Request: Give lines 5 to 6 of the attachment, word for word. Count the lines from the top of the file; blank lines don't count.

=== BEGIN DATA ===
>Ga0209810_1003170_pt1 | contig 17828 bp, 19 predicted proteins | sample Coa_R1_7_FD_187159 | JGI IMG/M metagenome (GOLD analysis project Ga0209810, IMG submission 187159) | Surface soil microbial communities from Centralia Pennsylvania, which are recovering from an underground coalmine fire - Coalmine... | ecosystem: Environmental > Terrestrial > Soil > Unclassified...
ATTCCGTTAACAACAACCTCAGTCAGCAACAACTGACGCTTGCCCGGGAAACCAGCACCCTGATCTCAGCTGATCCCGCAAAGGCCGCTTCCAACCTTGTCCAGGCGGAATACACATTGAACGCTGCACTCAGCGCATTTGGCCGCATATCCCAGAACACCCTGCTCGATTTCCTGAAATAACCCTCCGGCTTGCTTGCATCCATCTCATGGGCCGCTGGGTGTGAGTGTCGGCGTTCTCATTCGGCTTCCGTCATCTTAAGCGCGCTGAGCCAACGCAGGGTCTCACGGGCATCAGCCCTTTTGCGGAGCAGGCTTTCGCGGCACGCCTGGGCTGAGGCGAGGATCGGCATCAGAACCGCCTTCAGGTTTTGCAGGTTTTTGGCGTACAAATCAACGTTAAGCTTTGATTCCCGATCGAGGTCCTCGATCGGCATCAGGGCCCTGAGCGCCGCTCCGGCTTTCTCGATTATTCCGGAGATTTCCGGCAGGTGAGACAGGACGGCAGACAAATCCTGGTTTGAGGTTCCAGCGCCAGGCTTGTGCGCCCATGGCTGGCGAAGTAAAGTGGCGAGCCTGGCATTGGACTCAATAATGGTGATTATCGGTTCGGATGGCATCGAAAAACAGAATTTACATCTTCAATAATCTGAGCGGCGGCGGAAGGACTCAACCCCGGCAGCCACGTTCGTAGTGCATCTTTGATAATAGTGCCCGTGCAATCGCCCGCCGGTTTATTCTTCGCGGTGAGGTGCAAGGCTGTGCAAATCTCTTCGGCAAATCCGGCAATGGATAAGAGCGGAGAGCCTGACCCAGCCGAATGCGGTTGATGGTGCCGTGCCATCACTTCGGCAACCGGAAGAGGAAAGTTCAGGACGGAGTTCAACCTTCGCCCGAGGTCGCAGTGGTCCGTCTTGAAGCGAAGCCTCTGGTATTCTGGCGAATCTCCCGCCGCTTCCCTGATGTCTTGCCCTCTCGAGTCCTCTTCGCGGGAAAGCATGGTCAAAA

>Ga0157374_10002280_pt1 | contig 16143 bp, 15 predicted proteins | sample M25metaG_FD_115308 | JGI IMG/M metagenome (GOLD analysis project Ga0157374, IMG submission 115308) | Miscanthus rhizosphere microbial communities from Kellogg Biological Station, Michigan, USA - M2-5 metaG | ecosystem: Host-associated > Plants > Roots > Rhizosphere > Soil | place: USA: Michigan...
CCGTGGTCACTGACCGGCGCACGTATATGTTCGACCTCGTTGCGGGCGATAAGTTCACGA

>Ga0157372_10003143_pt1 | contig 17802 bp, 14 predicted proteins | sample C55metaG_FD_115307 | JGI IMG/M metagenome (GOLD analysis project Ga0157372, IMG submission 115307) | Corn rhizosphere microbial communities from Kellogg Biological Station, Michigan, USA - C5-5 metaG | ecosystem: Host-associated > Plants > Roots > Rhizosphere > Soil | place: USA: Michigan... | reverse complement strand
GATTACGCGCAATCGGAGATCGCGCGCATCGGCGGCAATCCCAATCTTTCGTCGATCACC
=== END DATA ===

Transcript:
>Ga0157372_10003143_pt1 | contig 17802 bp, 14 predicted proteins | sample C55metaG_FD_115307 | JGI IMG/M metagenome (GOLD analysis project Ga0157372, IMG submission 115307) | Corn rhizosphere microbial communities from Kellogg Biological Station, Michigan, USA - C5-5 metaG | ecosystem: Host-associated > Plants > Roots > Rhizosphere > Soil | place: USA: Michigan... | reverse complement strand
GATTACGCGCAATCGGAGATCGCGCGCATCGGCGGCAATCCCAATCTTTCGTCGATCACC